On April 21, 1989, Nintendo released the original Game Boy in Japan. It was built like a brick and rendered a mixture of black and gray pixels on a muddy green background. The console wasn’t light, slender or powerful, but it was the trigger for a new culture around video games and changed people’s perception of the interactive medium.
The Game Boy wasn’t the first handheld gaming device, but it was the first to resonate with a mass audience. The name was easy to remember and the button arrangement resembled the Nintendo Entertainment System (NES) controller. Nintendo was a brand that people trusted and the portable console launched with Super Mario Land, another high-quality outing for the plumber.
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When the Game Boy launched in North America, the company bundled it with Tetris. The title needs no introduction, but its place in video game culture can’t be understated. Just as chess endures alongside increasingly sophisticated board games, Tetris’ appeal is timeless. The premise and control scheme can be explained in 15 seconds and it’s arguably the perfect representation of the classic mantra ‘simple to play, hard to master’.
Nintendo refined its beloved Game Boy with the skinnier Game Boy Pocket (1996) and Game Boy Light (1998, Japan only). Both used the firm’s original cartridge system – save files were stored on the game, rather than the console – which meant it was simple to upgrade and build an eclectic game library.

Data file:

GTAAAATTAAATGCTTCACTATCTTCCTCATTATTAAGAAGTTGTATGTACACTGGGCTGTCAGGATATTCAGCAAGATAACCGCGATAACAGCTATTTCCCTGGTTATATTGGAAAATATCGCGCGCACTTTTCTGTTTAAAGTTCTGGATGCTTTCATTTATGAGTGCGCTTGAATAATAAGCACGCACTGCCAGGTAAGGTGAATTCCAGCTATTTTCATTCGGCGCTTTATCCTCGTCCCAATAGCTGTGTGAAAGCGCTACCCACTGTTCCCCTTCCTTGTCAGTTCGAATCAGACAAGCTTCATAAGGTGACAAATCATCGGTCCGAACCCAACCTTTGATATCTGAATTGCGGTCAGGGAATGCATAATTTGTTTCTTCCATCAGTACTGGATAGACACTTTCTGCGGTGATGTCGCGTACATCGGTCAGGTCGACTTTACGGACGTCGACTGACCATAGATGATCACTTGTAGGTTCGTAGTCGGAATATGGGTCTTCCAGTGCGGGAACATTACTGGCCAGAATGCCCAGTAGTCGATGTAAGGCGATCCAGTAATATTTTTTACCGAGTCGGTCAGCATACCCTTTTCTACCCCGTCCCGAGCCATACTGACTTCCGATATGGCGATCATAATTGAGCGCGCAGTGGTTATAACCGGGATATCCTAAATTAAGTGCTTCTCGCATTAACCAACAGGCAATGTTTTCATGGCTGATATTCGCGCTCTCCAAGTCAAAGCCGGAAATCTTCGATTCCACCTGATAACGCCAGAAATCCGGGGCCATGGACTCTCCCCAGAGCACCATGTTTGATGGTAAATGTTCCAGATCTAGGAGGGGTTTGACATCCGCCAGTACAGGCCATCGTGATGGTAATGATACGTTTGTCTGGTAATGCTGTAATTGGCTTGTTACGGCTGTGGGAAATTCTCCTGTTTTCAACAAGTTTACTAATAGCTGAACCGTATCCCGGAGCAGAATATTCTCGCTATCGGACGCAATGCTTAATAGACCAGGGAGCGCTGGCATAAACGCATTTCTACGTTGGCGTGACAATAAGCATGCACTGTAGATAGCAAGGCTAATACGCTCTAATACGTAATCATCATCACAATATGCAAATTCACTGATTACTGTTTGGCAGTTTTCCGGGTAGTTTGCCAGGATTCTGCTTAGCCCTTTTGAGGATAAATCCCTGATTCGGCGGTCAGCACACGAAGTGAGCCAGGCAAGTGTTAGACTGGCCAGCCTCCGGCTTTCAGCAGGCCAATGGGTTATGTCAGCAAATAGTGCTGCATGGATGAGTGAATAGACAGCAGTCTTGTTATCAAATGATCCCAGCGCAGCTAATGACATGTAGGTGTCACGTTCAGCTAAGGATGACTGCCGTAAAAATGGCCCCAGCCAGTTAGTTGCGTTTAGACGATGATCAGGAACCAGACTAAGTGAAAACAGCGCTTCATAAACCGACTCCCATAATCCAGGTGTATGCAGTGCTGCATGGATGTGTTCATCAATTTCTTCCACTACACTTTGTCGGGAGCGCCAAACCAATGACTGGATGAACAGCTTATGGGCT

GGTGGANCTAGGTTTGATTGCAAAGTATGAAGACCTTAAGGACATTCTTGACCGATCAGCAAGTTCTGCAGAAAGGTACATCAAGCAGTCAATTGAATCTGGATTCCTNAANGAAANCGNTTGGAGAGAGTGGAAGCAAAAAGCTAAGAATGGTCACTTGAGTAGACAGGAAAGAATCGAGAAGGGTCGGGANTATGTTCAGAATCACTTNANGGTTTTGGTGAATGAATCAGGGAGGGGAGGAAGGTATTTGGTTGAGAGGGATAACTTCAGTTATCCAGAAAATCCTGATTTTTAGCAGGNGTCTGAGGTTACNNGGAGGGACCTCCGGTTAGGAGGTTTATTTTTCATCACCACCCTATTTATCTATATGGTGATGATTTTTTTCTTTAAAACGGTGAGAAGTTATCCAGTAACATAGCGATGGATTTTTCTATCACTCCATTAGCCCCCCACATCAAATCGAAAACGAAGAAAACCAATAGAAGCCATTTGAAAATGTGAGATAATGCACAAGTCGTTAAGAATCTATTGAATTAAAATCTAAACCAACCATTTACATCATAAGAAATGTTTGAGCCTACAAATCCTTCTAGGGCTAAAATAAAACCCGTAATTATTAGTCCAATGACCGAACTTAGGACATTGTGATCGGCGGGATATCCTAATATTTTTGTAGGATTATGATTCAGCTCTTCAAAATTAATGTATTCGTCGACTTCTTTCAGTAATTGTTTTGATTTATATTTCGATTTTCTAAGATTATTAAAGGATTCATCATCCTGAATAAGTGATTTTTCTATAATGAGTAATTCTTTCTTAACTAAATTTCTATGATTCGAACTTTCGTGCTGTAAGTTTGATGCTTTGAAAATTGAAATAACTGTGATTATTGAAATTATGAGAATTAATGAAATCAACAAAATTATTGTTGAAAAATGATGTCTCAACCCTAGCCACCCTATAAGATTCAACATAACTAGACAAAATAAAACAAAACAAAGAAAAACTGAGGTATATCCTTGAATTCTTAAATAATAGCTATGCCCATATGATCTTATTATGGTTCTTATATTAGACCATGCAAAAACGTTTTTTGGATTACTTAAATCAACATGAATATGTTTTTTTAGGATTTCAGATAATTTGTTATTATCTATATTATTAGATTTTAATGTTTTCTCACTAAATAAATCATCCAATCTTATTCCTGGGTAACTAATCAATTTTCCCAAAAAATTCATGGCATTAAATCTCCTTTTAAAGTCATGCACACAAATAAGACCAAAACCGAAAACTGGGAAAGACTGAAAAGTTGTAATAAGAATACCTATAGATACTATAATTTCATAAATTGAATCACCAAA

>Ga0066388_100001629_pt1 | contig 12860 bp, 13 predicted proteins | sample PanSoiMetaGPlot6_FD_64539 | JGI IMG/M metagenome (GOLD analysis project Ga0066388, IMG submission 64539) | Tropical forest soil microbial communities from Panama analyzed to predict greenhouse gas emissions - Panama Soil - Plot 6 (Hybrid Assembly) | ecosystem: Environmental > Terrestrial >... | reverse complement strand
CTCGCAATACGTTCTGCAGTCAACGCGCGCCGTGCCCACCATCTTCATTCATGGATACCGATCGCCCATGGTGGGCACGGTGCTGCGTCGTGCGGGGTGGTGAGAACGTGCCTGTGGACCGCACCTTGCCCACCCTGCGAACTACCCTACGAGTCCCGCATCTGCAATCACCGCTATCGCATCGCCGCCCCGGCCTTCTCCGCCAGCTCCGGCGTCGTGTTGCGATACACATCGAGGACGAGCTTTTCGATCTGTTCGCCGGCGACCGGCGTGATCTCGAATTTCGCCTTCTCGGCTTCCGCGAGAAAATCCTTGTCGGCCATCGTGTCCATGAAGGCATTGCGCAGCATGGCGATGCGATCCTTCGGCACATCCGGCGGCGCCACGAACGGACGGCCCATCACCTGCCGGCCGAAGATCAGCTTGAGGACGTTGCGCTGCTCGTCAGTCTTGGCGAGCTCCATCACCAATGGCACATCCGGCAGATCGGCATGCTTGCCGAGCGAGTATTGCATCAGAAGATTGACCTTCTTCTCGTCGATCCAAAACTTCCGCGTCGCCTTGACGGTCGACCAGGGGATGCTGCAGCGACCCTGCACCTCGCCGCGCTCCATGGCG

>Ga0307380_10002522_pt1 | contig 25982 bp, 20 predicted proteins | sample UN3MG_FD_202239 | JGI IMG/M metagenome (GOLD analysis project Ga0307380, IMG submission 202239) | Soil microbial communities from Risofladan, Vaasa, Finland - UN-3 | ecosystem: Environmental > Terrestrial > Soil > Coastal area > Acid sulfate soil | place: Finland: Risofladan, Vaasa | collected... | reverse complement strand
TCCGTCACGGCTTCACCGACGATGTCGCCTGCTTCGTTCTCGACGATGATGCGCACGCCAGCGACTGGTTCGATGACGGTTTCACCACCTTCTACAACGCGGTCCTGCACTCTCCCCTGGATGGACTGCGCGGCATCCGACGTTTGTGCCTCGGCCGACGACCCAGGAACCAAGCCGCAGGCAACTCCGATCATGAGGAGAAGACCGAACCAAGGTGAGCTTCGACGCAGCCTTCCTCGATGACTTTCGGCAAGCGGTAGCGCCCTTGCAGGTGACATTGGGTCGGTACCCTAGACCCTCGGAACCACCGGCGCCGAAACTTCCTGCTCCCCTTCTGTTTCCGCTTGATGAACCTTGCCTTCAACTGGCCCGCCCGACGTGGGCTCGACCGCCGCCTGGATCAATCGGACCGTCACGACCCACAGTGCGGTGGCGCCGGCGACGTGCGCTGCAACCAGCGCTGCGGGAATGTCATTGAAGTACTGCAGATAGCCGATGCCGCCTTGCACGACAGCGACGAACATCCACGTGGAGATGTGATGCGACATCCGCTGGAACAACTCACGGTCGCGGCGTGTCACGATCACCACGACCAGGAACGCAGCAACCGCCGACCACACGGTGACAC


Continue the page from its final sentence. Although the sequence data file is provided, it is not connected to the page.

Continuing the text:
The Game Boy Color came onto the scene in 1998. Although Pokemon Red and Green had been available in Japan since 1996, it took developer Game Freak and Nintendo, acting as publisher, two years to bring them stateside. The pair was perfect for the console’s US debut and created another global phenomenon.
The Game Boy Advance (2001), Game Boy Advance SP (2003) and Game Boy Micro (2005) followed. Nintendo was unmatched in the handheld space and quick to push out new colors and features whenever demand started to slow. Remember link cables for multiplayer bouts? The Game Boy Camera and Game Boy Printer for instant photography? Time and time again, Nintendo delivered with enticing hardware and top-tier games that anyone could enjoy.
The Game Boy era ended when Nintendo unveiled the DS in 2004. Today, on the Game Boy’s 25th anniversary, we want to celebrate what was a truly marvellous piece of consumer electronics. What was your first Game Boy system? Over the years, which game did you spend the most time playing?
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